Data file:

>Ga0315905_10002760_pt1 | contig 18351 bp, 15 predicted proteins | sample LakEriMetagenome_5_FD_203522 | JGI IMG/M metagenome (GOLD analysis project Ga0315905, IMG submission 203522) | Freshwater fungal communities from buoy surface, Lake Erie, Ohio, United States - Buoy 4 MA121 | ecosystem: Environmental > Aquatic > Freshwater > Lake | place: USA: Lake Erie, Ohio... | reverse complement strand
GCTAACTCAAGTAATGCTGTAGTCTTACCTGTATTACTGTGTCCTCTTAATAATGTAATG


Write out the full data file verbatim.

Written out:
>Ga0315905_10002760_pt1 | contig 18351 bp, 15 predicted proteins | sample LakEriMetagenome_5_FD_203522 | JGI IMG/M metagenome (GOLD analysis project Ga0315905, IMG submission 203522) | Freshwater fungal communities from buoy surface, Lake Erie, Ohio, United States - Buoy 4 MA121 | ecosystem: Environmental > Aquatic > Freshwater > Lake | place: USA: Lake Erie, Ohio... | reverse complement strand
GCTAACTCAAGTAATGCTGTAGTCTTACCTGTATTACTGTGTCCTCTTAATAATGTAATG